But maybe, just maybe, the humble Snickerdoodle was the bake sale bestseller, because it is the one I remember most distinctly. There’s something about it – it seems simple, just a plain sugar cookie dough rolled in cinnamon-sugar. It’s really so much more than just the sum of its parts though, isn’t it? At least it is to me.

Snickerdoodles

First, there’s the magic that every kid knows as cinnamon-sugar. It can make even the plainest foods delicious (read: sweet). I loved to eat it on buttered toast, which now that I think about it has a very similar flavor profile to Snickerdoodles. And then there’s the texture of the Snickerdoodles: wonderfully soft and chewy, with just the slightest crust on the outside from the cinnamon-sugar.

cinnamon-sugar

There’s something else about Snickerdoodles though, at least this version from my youth. They have a distinct savory, umami-like taste to them that is really what makes them memorable for me. I ate a lot of cookies in order to be able to describe this taste (oh the things I do for you!)…and the best I could come up with is that it is almost metallic in quality. Ha! So much for that research. But I promise it’s not unpleasant. Please for the love of god, someone tell me you know what I’m talking about!

cream of tartar

Anyways, in the course of eating a couple (dozen!) of these cookies, I decided that the source of this unidentified taste had to come from either the cream of tartar or the shortening – or the combination of the two, plus the dash of salt? I drew this semi-conclusion because they are the only two ingredients in this recipe that are not in the other cookie recipes I’ve made in the recent past.

Cream of tartar is in there to act as an acid that helps the baking soda do its thing, which I assume is what causes them to puff up into thick little burgers instead of spreading out into a flat cookie. And, as we all know from the dilemma of pie crust, the shortening makes the cookie tender. Luckily though, there’s still enough butter to make sure they taste good.

creamed

Whatever this specific combination of ingredients is doing, when added all together they equal my childhood. One bite of one of these soft, savory-sweet cookies and I am back in the kitchen of our little trailer in Colorado.

I can feel the cold, hard countertop under my hands. I can see the sink underneath the kitchen’s only window that looks out into the street. I can see my mom there, doing dishes, watching my sister and brother play through that window. I want to walk up to her there, her past-self, and give her a big hug – for the patience she had already showed me at that point, and for all the patience that was to come. Thank you mom, I love you!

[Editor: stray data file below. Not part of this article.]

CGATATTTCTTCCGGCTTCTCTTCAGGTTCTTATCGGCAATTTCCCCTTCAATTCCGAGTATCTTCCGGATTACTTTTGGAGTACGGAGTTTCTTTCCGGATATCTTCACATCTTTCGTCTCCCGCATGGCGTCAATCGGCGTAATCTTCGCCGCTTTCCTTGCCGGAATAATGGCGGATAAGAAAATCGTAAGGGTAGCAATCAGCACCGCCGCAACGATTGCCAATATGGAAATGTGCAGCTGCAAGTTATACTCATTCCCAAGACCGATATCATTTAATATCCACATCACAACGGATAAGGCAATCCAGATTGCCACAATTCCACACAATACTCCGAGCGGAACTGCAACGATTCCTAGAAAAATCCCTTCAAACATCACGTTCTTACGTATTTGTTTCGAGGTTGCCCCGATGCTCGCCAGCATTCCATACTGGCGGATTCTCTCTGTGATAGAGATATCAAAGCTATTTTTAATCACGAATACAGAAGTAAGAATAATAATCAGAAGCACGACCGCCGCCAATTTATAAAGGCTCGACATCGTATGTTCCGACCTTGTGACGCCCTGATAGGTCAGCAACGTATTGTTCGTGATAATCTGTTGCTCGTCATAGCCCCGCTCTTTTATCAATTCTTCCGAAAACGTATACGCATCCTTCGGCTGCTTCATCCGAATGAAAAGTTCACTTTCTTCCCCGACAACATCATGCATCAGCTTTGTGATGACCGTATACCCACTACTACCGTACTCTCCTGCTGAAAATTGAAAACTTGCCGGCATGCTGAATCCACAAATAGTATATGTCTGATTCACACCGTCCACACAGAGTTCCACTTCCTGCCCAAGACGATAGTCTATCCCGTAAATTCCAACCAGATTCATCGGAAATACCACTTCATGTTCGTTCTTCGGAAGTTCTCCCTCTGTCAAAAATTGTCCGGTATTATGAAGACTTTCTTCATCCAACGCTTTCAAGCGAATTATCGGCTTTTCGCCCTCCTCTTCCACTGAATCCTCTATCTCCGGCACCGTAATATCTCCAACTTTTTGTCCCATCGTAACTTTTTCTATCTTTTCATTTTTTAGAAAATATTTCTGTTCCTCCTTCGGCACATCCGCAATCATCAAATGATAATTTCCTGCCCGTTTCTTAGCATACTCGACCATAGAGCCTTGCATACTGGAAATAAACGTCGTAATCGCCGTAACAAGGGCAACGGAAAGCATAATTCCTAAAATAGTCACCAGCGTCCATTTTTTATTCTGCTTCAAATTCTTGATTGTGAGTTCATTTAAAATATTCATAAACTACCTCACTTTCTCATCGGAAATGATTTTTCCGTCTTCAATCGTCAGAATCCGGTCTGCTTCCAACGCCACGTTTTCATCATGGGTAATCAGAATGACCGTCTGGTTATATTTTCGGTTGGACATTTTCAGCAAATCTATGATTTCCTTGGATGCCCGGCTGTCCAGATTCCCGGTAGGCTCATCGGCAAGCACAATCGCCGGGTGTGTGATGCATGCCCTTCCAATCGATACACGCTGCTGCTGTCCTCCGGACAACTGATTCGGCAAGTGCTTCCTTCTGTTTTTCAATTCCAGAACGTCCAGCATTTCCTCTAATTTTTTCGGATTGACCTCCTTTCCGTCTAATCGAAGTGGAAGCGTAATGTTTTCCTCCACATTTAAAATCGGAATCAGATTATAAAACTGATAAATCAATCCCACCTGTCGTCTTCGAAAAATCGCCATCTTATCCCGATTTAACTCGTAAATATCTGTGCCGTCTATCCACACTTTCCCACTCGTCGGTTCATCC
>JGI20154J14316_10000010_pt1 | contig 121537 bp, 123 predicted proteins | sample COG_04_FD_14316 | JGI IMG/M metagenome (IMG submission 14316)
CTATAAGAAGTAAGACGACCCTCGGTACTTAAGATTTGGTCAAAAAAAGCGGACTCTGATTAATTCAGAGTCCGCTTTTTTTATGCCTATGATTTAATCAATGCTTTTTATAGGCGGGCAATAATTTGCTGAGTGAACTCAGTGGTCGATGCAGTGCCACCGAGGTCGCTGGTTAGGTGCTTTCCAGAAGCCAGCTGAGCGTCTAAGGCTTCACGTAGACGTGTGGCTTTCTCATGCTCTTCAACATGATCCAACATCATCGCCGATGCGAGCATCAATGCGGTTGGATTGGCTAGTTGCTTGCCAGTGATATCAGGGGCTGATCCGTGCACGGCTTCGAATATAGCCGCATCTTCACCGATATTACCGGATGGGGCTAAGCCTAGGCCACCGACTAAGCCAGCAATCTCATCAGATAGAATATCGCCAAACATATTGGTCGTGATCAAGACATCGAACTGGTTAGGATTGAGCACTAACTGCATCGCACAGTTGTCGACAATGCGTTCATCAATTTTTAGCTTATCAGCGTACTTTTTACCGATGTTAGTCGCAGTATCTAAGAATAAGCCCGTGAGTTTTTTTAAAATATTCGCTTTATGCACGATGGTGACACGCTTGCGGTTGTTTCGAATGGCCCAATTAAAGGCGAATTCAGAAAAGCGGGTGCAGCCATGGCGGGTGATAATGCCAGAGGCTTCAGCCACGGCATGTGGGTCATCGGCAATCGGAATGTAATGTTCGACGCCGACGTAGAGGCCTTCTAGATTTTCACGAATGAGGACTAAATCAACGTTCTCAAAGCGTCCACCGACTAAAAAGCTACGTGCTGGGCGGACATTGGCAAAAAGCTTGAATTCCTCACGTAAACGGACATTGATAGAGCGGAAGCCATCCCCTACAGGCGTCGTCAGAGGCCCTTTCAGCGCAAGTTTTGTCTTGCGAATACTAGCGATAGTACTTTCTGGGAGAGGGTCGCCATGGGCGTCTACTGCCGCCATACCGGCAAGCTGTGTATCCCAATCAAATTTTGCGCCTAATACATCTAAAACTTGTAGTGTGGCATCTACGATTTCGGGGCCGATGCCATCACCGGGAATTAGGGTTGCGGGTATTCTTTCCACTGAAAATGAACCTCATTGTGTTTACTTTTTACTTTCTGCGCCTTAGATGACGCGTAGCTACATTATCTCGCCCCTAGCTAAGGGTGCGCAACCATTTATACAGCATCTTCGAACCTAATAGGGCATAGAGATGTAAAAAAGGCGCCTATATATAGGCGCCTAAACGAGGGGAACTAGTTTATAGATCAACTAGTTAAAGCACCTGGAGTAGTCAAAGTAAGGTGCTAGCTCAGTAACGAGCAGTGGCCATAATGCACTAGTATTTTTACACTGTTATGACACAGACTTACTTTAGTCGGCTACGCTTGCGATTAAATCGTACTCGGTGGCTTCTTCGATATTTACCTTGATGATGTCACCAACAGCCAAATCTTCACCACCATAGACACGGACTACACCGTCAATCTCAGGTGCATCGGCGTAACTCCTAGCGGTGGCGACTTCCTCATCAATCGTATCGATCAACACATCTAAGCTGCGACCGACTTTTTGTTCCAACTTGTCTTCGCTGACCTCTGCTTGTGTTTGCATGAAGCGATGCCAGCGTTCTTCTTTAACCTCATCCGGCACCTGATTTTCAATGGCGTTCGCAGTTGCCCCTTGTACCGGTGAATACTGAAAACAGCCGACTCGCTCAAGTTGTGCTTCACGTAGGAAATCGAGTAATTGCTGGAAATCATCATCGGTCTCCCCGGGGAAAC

childhood cookie

Childhood Snickerdoodles

Adapted from the name-unknown cookie cookbook of my childhood
Makes about 2 dozen cookies

I hemmed and hawed a bit about posting these cookies. I mean, there’s shortening in them! What kind of hip foodie uses shortening?! Well, it turns out that a) I am not really a hip foodie and b) these cookies are just too nostalgically good for me not to share. That being said, if you have a Snickerdoodle recipe that is a bit more modern, but still retains that nostalgic taste, I’d love to hear about it in the comments. In the meantime, I will be enjoying these and maybe tinkering with them to create such a recipe myself.

  • 1 1/2 cups sugar
  • 1/2 cup butter, softened
  • 1/2 cup shortening
  • 2 eggs
  • 2 3/4 cups all-purpose flour
  • 2 tsp cream of tartar
  • 1 tsp baking soda
  • 1/4 tsp salt
  • 2 tbsp sugar
  • 2 tsp ground cinnamon

Heat oven to 400°.

Cream 1 1/2 cups sugar, butter, shortening, and eggs together in a stand mixer, or with a handheld mixer, until light yellow and fluffy.

In a medium bowl, whisk together flour, cream of tartar, baking soda, and salt. Then add dry ingredients to wet, mixing until just incorporated.

Mix remaining sugar and ground cinnamon together in a shallow dish.

Shape dough by rounded teaspoonfuls into balls. Roll balls in cinnamon-sugar mixture. Then place about an inch apart on an ungreased cookie sheet.

Bake until set, 8-10 minutes. Immediately remove from cookie sheet to cooling rack.

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Filed under Dessert, Food